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John Hennessy III,

Decreasing Driving Miles in Massachusetts To Save Lives, Money, Injuries, and the Environment

Posted by Content Coordinator on Monday, November 30th, 2015


Imagine two futures for the transportation system of the Commonwealth of Massachusetts.

In one, the air is cleaner. It is more convenient to use an improved public transit system and to drive less, so most households only own one car. There are fewer traffic jams because fewer people travel via automobile. There are more sidewalks and bike lanes, so many people walk or bike to their jobs, schools, and other destinations. People feel a little richer with extra money in their pocket, due to less spending on gasoline, parking, and auto maintenance. Bay Staters are healthier as a result of reduced pollution and increased physical activity.

In the second future, imagine the opposite trends. More cars are on the road, increasing traffic congestion, pollution, and emissions that cause global warming. Public transit is less convenient and less available because it is often broken down and hasn’t expanded with the economy. Walking and bicycling infrastructure remains unimproved. More collisions result in more deaths and injuries. We spend more filling up our tanks and repairing our vehicles more frequently, and the state spends more to repair the increased wear on roads. Bay Staters have less money, less time, and are less healthy.

The benefits of reduced driving are sometimes difficult to see, but hugely important. Many dramatic gains remain unrecognized because they are indirect, gradual, or result from avoided collisions and health problems that people don’t expect will happen to them in the first place. In our daily lives, it is difficult to assess the value of reduced costs that would have been borne by others or consequences that didn’t occur.

To make these benefits clear, this report quantifies the gains that would be enjoyed by the Commonwealth and its residents resulting from a one percentage point reduction in the growth rate of driving. Starting with the state’s official driving forecasts, a one percentage point reduction in the growth rate of driving from 2015 to 2030 would bring major economic, environmental, and public health benefits, with annual savings increasing each successive year.

By 2030, the combined savings would reach $2.3 billion annually, consisting of:

  • $857 million less spent at the pump
  • $785 million less spent on fewer automobile collisions and resulting consequences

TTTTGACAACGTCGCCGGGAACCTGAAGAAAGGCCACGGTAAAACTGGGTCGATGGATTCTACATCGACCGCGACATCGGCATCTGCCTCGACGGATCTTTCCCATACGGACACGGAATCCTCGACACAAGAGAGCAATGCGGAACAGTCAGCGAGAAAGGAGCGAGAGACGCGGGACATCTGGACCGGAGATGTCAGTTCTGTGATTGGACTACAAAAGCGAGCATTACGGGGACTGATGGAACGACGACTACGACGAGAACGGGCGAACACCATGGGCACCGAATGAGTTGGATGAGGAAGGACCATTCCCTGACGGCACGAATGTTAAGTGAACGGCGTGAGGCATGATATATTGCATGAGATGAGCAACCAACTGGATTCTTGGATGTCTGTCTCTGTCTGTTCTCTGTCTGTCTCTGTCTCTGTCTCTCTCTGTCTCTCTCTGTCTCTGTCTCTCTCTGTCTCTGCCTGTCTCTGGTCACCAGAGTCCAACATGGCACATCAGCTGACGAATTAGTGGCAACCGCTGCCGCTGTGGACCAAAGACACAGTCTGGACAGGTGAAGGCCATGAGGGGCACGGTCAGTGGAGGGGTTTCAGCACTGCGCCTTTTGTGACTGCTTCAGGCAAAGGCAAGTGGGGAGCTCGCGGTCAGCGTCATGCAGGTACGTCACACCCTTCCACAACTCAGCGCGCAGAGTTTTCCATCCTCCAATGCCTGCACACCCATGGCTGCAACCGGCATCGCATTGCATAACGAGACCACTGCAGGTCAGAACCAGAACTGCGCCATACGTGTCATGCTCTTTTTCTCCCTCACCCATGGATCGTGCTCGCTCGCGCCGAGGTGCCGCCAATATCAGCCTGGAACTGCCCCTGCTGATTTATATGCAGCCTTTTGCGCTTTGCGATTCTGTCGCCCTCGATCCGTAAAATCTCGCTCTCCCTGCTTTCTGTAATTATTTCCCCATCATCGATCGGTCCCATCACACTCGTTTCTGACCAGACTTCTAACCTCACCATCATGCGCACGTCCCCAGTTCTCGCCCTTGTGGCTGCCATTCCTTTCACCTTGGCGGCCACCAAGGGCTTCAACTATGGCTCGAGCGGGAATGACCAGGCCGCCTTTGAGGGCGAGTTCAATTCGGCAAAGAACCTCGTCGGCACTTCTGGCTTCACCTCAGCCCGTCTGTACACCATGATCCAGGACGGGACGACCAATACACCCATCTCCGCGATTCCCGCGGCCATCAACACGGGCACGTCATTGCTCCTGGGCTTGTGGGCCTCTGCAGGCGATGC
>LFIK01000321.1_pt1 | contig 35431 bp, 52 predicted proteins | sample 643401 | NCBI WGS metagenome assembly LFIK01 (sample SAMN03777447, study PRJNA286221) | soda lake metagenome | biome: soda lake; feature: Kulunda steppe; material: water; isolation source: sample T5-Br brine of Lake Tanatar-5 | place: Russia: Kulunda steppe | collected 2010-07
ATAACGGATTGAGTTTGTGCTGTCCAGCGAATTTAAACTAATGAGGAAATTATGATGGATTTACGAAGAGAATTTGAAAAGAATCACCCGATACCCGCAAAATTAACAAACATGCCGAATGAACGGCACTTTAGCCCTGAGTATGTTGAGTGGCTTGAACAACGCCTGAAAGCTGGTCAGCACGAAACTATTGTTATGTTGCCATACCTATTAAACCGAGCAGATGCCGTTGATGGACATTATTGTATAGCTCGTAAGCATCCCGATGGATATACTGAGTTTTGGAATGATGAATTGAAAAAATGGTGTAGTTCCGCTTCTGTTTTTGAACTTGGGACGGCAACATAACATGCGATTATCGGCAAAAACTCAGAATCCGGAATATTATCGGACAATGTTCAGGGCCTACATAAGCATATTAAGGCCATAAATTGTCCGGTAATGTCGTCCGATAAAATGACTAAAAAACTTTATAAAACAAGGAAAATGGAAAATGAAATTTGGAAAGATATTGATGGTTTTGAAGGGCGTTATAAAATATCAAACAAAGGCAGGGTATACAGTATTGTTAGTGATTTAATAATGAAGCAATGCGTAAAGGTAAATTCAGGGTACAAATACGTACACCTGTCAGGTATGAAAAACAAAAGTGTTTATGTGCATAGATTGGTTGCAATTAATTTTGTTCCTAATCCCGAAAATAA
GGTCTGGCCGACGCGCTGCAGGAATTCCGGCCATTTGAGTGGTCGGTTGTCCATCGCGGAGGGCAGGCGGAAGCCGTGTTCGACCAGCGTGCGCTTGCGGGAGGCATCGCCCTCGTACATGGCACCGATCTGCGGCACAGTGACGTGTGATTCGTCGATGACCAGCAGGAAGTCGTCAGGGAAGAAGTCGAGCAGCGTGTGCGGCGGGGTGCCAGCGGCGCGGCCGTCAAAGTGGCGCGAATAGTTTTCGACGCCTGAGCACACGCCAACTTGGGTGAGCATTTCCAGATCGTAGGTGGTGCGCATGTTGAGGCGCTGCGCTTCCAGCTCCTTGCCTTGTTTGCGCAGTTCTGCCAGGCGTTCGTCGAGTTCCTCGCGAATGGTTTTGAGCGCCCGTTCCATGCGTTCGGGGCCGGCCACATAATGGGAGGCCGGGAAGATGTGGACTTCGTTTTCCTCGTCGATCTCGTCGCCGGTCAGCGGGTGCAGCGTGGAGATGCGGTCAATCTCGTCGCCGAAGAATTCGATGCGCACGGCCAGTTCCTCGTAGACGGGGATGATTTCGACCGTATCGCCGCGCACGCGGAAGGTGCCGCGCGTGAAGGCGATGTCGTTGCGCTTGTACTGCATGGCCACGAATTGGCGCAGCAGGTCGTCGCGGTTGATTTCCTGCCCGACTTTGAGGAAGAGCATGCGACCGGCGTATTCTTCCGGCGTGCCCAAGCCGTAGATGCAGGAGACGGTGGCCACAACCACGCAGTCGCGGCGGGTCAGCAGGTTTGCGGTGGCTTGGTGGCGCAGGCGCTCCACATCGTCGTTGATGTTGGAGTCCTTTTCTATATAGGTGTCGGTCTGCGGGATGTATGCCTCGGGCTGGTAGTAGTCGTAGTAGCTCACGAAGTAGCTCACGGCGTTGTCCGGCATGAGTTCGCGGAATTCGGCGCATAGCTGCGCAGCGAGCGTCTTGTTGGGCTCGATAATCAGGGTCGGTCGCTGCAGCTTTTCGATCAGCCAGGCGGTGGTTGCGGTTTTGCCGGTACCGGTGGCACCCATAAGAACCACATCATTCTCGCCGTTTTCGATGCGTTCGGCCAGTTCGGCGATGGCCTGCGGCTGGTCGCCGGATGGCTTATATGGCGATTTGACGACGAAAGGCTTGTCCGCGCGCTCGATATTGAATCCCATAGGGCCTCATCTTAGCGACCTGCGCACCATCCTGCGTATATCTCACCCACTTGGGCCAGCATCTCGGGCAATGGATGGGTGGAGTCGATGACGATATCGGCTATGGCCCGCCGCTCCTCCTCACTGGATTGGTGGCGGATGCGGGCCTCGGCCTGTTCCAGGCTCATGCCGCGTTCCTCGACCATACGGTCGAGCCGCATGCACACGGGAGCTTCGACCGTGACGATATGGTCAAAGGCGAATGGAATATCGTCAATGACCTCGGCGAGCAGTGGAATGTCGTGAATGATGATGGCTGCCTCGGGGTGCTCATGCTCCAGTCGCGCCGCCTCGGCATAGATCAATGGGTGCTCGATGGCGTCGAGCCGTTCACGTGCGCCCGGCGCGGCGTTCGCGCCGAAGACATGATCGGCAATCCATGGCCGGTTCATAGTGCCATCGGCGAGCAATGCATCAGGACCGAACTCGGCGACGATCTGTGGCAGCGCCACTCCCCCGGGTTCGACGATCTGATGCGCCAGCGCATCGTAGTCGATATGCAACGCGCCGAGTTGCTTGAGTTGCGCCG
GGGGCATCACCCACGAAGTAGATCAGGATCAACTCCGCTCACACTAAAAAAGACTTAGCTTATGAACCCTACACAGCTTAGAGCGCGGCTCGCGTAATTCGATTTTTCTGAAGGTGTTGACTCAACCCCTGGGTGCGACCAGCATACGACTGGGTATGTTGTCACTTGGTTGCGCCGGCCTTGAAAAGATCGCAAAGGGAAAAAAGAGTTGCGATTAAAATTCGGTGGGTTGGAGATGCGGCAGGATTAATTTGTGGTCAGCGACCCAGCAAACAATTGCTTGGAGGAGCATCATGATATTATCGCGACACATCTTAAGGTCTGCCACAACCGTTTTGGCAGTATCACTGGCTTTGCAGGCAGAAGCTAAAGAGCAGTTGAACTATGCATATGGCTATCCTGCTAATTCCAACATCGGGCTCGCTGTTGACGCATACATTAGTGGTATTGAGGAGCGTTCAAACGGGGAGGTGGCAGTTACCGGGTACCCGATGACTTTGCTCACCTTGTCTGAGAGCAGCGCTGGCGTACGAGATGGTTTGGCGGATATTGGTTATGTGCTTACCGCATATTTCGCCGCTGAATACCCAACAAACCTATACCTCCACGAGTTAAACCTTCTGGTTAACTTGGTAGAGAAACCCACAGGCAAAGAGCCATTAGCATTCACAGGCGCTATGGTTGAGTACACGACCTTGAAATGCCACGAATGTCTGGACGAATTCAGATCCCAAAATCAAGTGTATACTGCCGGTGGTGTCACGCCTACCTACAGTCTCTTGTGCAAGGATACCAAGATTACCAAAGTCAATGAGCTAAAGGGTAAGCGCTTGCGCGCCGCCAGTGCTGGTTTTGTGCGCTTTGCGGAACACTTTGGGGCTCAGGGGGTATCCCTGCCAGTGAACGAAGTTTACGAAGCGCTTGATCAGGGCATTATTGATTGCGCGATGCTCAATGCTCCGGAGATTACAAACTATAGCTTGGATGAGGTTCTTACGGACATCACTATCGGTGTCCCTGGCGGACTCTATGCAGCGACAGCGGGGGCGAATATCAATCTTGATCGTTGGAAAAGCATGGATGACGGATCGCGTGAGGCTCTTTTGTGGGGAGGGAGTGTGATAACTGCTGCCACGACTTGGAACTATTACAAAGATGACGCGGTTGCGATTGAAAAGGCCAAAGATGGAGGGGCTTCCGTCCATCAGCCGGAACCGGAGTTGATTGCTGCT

• $446 million less spent on vehicle repair
  • $224 million less spent on road repair

Figure ES-1 illustrates these annual benefits and how they grow over time. Figure ES-1: Annual Economic Savings, 2015-2030

Tallying up the benefits that would result over the course of the next 15 years, the combined economic savings resulting from a one percentage point reduction in the driving growth rate below official forecasts are estimated to reach $20.1 billion, consisting of:

  • $7.7 billion less spent at the pump
  • $6.7 billion less spent on fewer automobile collisions and resulting consequences
  • $3.8 billion less spent on vehicle repair
  • $1.9 billion less spent on road repair

To put these sums in context, the total economic savings of a one percentage point reduction in the VMT growth rate from 2015 to 2030 is enough to provide any one of the following:

  • Groceries for 180,455 American households for the entire period; or
  • Daycare costs for 81,558 Massachusetts infants in daycare full-time for the period; or
  • Mortgage payments for 92,746 average Massachusetts households for the period.

Figure ES-2 demonstrates where the savings come from. The greatest economic savings are expected to result from avoided gasoline expenses, followed by savings resulting from fewer automobile collisions, reduced vehicle repair costs, and avoided road repairs costs.

Figure ES-2: Economic Savings from a One Percentage Point Reduction in the Driving Growth Rate, 2015-2030

A one percentage point reduction in the vehicle-miles traveled (VMT) growth rate would also result in 267.6 million fewer gallons of gas consumed annually by 2030, and 2.6 billion fewer gallons of gas consumed cumulatively over the course of the next 15 years. This is the equivalent of every household in Massachusetts saving nearly a thousand gallons of gasoline over the period.

Download full version (PDF): What’s At Stake? How Decreasing Driving Miles in Massachusetts Will Save Lives, Money, Injuries, and the Environment

About the MASSPIRG Education Fund
MASSPIRG Education Fund is a consumer group that stands up to powerful interests whenever they threaten our health and safety, our financial security or our right to fully participate in our democratic society.

About Transportation for Massachusetts
Transportation for Massachusetts is a diverse coalition of organizations working together to create safe, convenient, and affordable transportation for everyone. We advocate for transportation funds to be spent fairly and responsibly, for transportation decisions that are transparent and accountable, and to ensure that our transportation network has sufficient resources to meet tomorrow’s needs all throughout the commonwealth.

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